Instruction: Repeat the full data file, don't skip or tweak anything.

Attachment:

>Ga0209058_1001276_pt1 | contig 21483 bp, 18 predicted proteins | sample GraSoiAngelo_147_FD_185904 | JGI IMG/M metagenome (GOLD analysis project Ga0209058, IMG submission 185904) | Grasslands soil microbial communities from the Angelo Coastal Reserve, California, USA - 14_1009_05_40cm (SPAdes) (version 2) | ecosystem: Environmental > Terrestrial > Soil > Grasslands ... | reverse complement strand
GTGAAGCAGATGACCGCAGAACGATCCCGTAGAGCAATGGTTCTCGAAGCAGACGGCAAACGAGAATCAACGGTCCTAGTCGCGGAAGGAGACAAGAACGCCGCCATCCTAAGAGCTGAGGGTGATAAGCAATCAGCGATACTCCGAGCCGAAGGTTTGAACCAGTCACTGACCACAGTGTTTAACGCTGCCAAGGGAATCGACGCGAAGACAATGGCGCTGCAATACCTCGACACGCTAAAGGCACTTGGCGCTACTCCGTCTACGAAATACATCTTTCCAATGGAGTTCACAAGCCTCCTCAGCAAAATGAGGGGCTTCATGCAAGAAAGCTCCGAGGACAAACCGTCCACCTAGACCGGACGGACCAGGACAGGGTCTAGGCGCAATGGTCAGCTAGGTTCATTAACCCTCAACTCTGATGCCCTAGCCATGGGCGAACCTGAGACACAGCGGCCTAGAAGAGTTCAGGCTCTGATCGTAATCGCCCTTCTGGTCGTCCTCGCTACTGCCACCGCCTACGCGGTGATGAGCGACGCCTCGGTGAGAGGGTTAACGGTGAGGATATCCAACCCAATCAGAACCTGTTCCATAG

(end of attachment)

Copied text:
>Ga0209058_1001276_pt1 | contig 21483 bp, 18 predicted proteins | sample GraSoiAngelo_147_FD_185904 | JGI IMG/M metagenome (GOLD analysis project Ga0209058, IMG submission 185904) | Grasslands soil microbial communities from the Angelo Coastal Reserve, California, USA - 14_1009_05_40cm (SPAdes) (version 2) | ecosystem: Environmental > Terrestrial > Soil > Grasslands ... | reverse complement strand
GTGAAGCAGATGACCGCAGAACGATCCCGTAGAGCAATGGTTCTCGAAGCAGACGGCAAACGAGAATCAACGGTCCTAGTCGCGGAAGGAGACAAGAACGCCGCCATCCTAAGAGCTGAGGGTGATAAGCAATCAGCGATACTCCGAGCCGAAGGTTTGAACCAGTCACTGACCACAGTGTTTAACGCTGCCAAGGGAATCGACGCGAAGACAATGGCGCTGCAATACCTCGACACGCTAAAGGCACTTGGCGCTACTCCGTCTACGAAATACATCTTTCCAATGGAGTTCACAAGCCTCCTCAGCAAAATGAGGGGCTTCATGCAAGAAAGCTCCGAGGACAAACCGTCCACCTAGACCGGACGGACCAGGACAGGGTCTAGGCGCAATGGTCAGCTAGGTTCATTAACCCTCAACTCTGATGCCCTAGCCATGGGCGAACCTGAGACACAGCGGCCTAGAAGAGTTCAGGCTCTGATCGTAATCGCCCTTCTGGTCGTCCTCGCTACTGCCACCGCCTACGCGGTGATGAGCGACGCCTCGGTGAGAGGGTTAACGGTGAGGATATCCAACCCAATCAGAACCTGTTCCATAG